Sat 11 Sep 2021

I18n in Go: Managing Translations

Recently I've been building a fully internationalized (i18n) and localized (l10n) web application for the first time with Go's packages. I've found that the packages and tools that live under are really effective and well designed, although it's been a bit of a challenge to figure out how to put it all together in a real application.

In this tutorial I want to explain how you can use packages to manage translations in your application. Specifically:

  • How to use the and packages to print translated messages from your Go code.
  • How to use the gotext tool to automatically extract messages for translation from your code into JSON files.
  • How to use gotext to parse translated JSON files and create a catalog containing translated messages.
  • How to manage variables in messages and provided pluralized versions of translations.

Source: I18n in Go: Managing Translations, an article by Alex Edwards.

Quadratic algorithms are slow (and hashmaps are fast)

Hello! I was talking to a friend yesterday who was studying for a programming interview and trying to learn some algorithms basics.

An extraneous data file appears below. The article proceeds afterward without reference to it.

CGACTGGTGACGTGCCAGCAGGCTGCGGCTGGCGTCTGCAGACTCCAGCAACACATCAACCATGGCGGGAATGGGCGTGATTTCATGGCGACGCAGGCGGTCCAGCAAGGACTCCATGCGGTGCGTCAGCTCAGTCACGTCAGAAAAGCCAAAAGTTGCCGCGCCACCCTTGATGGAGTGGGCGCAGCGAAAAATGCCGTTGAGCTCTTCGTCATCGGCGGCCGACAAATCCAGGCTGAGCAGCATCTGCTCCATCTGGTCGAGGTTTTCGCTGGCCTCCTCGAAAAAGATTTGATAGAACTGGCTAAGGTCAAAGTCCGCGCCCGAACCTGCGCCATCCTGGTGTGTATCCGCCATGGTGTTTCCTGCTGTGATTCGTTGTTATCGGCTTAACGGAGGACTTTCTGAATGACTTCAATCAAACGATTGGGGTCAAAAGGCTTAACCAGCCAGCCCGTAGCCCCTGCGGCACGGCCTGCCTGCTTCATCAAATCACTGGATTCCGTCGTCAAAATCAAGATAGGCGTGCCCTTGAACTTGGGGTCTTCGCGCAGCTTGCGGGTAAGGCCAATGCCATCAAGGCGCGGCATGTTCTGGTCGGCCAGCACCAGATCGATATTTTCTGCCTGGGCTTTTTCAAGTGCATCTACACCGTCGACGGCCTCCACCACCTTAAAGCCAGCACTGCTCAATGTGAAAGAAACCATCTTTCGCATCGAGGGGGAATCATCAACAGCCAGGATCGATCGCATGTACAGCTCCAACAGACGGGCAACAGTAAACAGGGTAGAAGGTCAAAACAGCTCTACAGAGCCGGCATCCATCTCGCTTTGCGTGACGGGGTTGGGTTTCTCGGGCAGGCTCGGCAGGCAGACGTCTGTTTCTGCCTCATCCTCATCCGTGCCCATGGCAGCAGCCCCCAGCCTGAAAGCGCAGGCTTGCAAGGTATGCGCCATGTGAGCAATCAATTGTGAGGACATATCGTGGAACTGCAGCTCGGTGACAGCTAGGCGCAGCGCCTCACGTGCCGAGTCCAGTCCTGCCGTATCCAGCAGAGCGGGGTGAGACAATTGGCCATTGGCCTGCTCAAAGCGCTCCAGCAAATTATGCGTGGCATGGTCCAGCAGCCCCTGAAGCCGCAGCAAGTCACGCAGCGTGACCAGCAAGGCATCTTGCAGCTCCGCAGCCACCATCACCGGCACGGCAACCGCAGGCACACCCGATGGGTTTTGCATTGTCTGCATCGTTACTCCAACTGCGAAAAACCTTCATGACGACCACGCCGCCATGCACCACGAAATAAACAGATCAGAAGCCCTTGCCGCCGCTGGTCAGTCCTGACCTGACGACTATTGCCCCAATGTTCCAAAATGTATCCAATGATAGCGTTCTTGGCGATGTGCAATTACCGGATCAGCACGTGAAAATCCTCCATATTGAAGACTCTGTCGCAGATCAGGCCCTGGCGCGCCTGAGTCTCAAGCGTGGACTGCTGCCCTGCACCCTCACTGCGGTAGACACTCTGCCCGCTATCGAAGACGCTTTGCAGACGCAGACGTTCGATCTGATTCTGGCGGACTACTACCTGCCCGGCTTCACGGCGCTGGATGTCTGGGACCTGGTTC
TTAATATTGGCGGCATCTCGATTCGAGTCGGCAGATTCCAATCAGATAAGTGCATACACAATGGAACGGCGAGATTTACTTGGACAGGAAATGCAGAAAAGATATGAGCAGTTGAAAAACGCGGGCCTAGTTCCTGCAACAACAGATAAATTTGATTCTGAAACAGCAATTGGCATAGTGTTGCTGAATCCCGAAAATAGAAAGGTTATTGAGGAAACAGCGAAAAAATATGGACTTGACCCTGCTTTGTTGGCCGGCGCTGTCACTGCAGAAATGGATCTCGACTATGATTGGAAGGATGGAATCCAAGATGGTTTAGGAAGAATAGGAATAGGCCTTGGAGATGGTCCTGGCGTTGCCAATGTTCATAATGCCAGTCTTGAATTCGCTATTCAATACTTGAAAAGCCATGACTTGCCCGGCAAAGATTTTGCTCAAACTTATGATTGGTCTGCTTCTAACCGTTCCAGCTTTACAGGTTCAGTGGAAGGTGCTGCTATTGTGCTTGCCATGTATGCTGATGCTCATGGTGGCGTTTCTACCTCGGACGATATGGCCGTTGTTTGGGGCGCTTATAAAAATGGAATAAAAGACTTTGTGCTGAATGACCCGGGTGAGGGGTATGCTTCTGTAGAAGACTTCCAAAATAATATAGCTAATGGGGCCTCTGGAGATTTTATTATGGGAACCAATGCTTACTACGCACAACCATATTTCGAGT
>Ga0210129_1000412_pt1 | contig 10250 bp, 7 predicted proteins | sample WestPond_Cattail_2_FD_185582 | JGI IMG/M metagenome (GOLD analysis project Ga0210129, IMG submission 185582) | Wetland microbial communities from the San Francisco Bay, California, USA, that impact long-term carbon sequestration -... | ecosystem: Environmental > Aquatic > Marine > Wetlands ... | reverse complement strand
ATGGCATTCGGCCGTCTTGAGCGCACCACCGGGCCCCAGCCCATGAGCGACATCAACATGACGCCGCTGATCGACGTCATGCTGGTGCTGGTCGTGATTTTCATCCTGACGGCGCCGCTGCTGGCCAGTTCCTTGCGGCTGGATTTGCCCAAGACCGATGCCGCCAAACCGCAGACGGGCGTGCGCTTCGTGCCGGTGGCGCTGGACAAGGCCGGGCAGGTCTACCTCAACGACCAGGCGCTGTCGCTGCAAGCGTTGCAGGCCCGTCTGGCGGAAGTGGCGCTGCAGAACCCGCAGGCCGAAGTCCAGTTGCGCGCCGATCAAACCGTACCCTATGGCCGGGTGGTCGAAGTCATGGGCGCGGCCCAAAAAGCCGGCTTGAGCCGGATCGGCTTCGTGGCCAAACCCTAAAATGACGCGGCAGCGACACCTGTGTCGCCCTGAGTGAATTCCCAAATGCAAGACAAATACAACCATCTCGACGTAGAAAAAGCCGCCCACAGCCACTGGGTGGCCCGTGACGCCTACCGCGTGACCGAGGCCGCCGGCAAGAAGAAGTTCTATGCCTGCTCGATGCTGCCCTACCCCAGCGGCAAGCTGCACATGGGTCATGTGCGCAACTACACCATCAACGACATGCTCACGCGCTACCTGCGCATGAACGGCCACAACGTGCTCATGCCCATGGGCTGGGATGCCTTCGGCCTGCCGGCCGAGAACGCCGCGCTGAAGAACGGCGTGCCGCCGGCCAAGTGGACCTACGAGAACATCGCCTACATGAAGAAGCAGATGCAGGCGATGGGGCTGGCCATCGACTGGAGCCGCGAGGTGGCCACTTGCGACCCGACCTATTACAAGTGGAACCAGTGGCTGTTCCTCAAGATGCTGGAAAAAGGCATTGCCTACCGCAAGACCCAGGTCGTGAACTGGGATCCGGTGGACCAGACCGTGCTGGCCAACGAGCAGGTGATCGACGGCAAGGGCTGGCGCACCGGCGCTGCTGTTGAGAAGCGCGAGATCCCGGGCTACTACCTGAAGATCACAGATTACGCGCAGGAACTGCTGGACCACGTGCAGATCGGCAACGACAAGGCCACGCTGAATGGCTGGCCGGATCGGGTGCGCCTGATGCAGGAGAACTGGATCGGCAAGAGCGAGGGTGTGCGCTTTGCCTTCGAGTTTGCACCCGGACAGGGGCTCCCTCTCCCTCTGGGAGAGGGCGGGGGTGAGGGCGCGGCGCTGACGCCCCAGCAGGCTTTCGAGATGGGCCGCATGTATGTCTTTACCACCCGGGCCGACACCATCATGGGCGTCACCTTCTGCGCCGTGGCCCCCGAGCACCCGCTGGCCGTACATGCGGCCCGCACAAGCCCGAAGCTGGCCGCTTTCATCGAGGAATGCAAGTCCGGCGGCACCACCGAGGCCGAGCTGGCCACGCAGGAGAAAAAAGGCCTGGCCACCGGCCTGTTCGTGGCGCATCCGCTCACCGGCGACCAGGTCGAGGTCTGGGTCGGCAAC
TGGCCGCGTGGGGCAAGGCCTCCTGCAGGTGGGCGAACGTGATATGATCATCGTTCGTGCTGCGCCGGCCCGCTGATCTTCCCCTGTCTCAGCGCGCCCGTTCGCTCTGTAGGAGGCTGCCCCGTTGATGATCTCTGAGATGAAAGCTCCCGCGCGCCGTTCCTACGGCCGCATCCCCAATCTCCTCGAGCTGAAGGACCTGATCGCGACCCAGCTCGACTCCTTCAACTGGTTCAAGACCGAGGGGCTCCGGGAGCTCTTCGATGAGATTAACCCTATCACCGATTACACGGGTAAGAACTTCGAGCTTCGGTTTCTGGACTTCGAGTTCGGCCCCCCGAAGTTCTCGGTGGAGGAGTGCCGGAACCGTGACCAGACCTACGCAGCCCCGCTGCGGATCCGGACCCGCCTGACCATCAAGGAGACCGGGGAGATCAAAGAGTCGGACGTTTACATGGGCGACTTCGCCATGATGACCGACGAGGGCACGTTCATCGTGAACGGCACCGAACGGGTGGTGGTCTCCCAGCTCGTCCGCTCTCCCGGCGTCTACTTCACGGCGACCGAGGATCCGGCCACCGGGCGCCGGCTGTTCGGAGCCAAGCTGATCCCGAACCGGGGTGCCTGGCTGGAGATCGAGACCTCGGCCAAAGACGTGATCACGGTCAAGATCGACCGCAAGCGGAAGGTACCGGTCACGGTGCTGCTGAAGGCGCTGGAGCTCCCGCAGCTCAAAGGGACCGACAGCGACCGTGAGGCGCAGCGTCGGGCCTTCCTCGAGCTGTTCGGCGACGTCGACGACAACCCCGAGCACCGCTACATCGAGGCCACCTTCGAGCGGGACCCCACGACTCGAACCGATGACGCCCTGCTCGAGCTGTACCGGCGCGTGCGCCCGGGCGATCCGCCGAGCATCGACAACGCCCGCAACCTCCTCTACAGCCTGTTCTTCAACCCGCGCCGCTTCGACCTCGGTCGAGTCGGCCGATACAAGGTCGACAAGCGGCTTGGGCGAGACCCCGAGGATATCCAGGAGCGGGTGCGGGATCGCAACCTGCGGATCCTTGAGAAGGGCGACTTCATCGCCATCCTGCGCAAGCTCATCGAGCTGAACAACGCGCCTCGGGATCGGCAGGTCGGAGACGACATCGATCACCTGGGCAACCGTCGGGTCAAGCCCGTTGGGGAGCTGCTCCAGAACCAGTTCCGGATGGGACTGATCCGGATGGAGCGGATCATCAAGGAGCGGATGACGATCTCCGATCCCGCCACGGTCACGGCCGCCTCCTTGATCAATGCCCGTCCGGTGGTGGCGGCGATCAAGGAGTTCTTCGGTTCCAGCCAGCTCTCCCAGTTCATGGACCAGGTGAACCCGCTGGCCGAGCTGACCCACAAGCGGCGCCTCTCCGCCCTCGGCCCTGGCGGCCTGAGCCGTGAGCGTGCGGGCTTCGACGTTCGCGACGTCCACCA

The topic of quadratic-time vs linear-time algorithms came up, I thought this would be fun to write about here because avoiding quadratic-time algorithms isn’t just important in interviews – it’s sometimes good to know about in real life too! I’ll explain what a “quadratic-time algorithm is” in a minute :)

here are the 3 things we’ll talk about:

  1. quadratic time functions are WAY WAY WAY slower than linear time functions
  2. sometimes you can make a quadratic algorithm into a linear algorithm by using a hashmap
  3. this is because hashmaps lookups are very fast (instant!)

I’m going to try to keep the math jargon to a minimum and focus on real code examples and how fast/slow they are.

Source: Quadratic algorithms are slow (and hashmaps are fast), an article by Julia Evans.